The Image of Nandi in America is the last of a series of sculptures and installations begun in 1988 while I studied at the School of the Art Institute of Chicago. The Stone Image of Nandi, Bull Mount of Siva, is a favorite piece at the Museum and many people who walked by it reached out to touch it. I began to make an exact copy of the piece simply because I wanted to touch it and I wanted others to touch it. Re-making the piece symbolized, for me, the artist taking the work back–regaining the power to define the work. In the process, I thought a lot about what a thing is and who and what determines that.
Does the artist own the work? Is there only one meaning–the original one? How does history and environment effect meaning? How does who possesses the work determine its meaning?
Copying and removing the Nandi from the Museum and then photographing it in different locations calls into question its place in the Museum to begin with. The photographs seem humorous to people because they see something that is unexpected. The Nandi doesn’t seem to belong anywhere.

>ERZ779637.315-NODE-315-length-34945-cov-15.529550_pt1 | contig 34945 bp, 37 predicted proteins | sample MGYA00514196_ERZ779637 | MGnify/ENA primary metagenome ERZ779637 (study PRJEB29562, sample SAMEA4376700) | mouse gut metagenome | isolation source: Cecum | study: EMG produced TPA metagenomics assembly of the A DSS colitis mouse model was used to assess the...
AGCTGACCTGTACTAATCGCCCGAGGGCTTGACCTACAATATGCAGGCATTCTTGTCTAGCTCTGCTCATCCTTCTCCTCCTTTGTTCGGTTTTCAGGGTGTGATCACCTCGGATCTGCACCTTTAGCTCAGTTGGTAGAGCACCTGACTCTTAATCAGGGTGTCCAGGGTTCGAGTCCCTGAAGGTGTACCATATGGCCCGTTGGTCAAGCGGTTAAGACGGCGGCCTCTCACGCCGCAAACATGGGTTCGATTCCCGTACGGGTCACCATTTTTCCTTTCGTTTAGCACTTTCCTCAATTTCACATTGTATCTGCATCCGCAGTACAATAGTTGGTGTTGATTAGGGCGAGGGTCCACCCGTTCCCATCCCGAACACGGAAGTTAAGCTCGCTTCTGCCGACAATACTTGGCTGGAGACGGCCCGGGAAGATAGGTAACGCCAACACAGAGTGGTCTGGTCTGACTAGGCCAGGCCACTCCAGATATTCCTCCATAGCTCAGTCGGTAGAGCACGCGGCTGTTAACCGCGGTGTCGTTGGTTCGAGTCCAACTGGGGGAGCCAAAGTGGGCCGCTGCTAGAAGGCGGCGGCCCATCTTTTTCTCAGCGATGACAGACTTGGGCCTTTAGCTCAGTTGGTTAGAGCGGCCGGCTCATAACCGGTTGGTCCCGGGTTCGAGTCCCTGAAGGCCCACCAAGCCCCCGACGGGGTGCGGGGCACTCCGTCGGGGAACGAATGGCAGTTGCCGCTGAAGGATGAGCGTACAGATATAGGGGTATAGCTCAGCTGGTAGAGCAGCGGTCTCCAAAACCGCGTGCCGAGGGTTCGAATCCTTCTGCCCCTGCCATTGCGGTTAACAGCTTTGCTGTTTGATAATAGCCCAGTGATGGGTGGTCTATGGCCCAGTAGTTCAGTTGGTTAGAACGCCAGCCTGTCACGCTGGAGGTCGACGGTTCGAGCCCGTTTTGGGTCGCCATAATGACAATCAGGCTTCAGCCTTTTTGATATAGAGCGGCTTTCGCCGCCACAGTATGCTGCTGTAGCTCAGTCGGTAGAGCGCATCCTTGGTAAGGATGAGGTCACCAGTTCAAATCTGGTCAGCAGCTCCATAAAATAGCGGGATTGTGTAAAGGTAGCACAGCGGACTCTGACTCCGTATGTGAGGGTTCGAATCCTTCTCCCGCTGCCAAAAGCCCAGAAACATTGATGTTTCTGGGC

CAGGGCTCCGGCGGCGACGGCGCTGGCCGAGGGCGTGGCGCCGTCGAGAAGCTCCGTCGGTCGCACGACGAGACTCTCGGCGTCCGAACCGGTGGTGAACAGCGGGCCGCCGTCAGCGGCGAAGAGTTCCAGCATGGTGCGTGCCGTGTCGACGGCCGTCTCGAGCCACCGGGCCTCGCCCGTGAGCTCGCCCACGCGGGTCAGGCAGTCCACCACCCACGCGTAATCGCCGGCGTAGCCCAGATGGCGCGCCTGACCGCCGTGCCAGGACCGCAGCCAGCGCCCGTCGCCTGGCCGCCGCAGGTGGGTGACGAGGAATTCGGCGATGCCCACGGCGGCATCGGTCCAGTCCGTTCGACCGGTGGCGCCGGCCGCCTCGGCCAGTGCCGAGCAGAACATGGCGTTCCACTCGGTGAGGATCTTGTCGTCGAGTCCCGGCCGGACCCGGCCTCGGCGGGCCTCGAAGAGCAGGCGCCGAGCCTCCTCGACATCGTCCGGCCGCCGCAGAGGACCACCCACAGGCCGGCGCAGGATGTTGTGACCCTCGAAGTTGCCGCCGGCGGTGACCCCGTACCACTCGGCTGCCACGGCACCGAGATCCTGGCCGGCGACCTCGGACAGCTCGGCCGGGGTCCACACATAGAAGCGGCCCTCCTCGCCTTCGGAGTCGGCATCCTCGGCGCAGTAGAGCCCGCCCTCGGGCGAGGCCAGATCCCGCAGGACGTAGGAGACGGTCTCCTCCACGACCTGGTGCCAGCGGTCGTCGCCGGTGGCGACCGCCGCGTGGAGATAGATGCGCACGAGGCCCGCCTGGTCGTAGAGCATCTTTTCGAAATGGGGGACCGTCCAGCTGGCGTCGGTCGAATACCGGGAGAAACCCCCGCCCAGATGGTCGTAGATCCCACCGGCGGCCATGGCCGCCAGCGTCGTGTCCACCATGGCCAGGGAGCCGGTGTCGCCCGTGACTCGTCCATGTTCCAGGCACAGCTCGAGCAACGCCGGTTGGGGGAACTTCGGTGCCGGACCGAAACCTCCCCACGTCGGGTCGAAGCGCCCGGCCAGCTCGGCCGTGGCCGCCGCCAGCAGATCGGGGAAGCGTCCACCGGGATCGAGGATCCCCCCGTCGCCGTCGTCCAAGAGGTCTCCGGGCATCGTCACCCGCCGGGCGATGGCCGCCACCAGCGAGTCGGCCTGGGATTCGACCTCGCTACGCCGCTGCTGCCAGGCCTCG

But calling into question the relationship of the object to its environment also asks how it is defined, and who defines it. It means something different in a cemetery (is it an ornament for a gravestone?), in the yard of a lawn statuary company, in front of a church, next to a statue of Lincoln. Without the original context for which it was created, its meaning is slippery. It’s interesting that in the Hindu religion, these icons are only believed to be inhabited by the god during the ritual. This Nandi has been uninhabited (evacuated) for quite some time.